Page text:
Clarifying Misconceptions: Similarities & Differences Between EORs & PEOs
The biggest difference between the two is your level of control over your employees. While you share responsibilities and risks with a PEO, you still control your employees. However, an EOR is the only legal employer in your workforce responsible for the employees, compliance, payroll, and benefits.
EOR arrangements allow you to hire talent and expand internationally without having to have a local legal entity in a foreign country, while a PEO only serves you in the locations where you have an entity. PEOs handle more HR services, while EORs handle-less but more in-depth.
Another difference is that a PEO doesn’t typically accept working for a company with less than five to ten employees, while EORs can provide more flexibility; they can offer their services to even one employee.
Both types of HR solutions are experts in compliance with rules and regulations for payroll, employment, and taxes. Both include services such as payroll, HR management, benefits, onboarding, and tax administration. They also provide the client company with the resources to focus on important business activities and avoid the risk that comes with running a business.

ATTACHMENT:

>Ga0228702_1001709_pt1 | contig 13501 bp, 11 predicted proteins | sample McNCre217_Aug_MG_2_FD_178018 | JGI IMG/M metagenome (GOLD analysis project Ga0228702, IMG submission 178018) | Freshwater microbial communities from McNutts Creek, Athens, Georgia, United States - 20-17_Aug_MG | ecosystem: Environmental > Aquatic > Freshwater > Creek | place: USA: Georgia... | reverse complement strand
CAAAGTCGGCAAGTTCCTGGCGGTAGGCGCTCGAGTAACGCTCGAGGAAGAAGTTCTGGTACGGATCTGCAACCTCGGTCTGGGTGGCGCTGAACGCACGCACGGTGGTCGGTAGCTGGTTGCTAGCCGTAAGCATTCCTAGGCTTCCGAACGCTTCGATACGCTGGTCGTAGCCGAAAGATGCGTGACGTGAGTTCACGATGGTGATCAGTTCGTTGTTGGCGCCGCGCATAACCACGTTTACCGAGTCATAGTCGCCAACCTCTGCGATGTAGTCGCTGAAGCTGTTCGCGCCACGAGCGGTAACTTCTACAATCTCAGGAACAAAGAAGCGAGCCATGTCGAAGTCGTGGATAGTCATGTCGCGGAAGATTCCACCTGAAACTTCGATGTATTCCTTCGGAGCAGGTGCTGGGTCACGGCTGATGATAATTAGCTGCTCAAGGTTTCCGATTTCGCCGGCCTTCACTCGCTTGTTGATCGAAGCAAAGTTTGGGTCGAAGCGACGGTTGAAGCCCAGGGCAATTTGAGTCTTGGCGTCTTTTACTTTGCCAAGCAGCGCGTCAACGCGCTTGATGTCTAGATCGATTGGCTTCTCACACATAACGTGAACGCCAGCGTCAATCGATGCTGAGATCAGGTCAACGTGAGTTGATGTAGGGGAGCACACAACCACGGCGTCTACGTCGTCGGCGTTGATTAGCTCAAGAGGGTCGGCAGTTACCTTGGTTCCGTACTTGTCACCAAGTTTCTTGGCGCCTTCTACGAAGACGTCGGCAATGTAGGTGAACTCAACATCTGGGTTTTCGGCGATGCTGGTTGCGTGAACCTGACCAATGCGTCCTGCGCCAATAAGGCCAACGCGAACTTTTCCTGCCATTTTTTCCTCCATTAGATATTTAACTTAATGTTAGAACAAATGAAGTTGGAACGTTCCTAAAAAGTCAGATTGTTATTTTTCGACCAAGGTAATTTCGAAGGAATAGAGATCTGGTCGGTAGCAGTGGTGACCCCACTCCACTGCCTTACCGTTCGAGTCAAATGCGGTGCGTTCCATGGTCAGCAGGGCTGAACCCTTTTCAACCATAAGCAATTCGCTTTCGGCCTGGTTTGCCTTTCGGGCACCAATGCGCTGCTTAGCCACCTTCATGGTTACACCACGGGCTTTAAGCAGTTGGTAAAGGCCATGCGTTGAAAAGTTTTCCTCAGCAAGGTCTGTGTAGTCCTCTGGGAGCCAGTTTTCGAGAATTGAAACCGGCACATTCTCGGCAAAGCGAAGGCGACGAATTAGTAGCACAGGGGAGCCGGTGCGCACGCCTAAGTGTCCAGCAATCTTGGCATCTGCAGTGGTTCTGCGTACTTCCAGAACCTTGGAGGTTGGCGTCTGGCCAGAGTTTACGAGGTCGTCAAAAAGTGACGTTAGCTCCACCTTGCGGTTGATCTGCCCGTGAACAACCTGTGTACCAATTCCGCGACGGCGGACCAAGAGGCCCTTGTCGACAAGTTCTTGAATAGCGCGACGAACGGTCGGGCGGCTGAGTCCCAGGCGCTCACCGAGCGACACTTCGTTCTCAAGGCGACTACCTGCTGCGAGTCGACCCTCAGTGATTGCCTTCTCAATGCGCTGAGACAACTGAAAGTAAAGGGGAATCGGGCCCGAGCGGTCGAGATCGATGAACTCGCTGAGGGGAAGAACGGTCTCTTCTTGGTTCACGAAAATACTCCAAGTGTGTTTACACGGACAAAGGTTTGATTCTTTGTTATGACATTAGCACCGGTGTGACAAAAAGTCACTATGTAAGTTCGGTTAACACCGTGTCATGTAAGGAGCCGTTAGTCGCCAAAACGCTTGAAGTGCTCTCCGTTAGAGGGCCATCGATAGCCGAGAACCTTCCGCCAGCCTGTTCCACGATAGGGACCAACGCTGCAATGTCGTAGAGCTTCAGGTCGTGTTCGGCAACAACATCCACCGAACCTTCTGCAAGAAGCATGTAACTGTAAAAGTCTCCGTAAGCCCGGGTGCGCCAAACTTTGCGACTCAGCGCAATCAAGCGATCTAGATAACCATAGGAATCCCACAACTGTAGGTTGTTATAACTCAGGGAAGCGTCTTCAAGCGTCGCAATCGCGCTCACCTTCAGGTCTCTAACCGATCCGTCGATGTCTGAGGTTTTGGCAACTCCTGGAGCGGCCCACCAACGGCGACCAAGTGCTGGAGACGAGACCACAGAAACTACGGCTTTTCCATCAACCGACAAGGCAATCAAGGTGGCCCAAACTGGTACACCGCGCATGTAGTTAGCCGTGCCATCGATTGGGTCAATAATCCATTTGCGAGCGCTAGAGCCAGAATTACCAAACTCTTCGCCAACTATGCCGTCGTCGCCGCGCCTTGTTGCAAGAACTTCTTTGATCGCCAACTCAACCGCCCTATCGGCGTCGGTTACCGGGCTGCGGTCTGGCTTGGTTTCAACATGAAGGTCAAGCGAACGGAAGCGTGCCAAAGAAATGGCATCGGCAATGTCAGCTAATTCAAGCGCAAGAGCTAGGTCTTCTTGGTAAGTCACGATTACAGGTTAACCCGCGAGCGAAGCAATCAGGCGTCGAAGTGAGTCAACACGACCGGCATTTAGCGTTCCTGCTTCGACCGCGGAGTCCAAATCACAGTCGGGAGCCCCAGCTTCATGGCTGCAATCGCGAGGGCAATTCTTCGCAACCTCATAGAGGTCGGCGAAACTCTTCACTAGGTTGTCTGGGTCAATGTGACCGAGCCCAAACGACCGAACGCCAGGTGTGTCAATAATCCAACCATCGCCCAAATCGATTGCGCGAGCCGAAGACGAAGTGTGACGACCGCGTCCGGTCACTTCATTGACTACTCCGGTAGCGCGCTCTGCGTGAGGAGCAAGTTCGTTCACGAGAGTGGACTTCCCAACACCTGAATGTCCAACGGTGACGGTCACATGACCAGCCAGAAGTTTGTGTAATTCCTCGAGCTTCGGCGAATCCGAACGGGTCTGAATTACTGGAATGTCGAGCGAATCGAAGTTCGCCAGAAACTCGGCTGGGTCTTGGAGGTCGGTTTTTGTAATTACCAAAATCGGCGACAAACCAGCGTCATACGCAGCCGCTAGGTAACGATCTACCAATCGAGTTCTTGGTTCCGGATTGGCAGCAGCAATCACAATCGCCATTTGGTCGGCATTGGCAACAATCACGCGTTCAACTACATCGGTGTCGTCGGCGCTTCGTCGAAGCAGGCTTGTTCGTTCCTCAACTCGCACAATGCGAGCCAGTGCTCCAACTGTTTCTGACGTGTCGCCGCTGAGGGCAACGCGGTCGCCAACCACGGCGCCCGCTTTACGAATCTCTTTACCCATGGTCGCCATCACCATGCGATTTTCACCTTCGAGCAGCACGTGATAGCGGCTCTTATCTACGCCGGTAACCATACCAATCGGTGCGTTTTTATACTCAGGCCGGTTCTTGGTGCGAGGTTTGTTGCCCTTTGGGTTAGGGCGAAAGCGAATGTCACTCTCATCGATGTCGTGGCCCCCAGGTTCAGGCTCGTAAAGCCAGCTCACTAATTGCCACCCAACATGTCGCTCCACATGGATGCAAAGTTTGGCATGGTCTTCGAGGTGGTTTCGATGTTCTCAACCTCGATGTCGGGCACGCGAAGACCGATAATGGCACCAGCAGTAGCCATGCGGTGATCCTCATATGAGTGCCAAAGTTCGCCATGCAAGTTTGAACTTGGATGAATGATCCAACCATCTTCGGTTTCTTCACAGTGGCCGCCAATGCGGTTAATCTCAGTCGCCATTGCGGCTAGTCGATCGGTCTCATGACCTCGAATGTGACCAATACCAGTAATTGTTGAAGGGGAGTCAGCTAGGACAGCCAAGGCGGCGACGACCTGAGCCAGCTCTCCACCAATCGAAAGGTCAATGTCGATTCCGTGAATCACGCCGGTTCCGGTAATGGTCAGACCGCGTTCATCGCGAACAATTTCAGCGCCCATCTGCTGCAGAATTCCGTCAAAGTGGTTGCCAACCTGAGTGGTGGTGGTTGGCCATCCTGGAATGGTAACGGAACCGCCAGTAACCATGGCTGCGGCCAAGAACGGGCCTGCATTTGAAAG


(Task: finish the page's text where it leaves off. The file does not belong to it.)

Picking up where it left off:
How do EOR and PEO services vary with temporary or full-time employees?
PEOs are better suited for full-time permanent employees, while EORs are better suited for temporary or remote employees. PEOs handle HR functions for a company's entire workforce, while EORs handle essential HR functions and offer more flexibility for companies that need access to talent in other locations.
EORs are an ideal choice for businesses that heavily rely on short-term or seasonal employees or independent contractors or need to tap into talent pools across different geographical locations. However, PEOs are better at supporting your business's long-term goals.
Cost comparison between EOR and PEO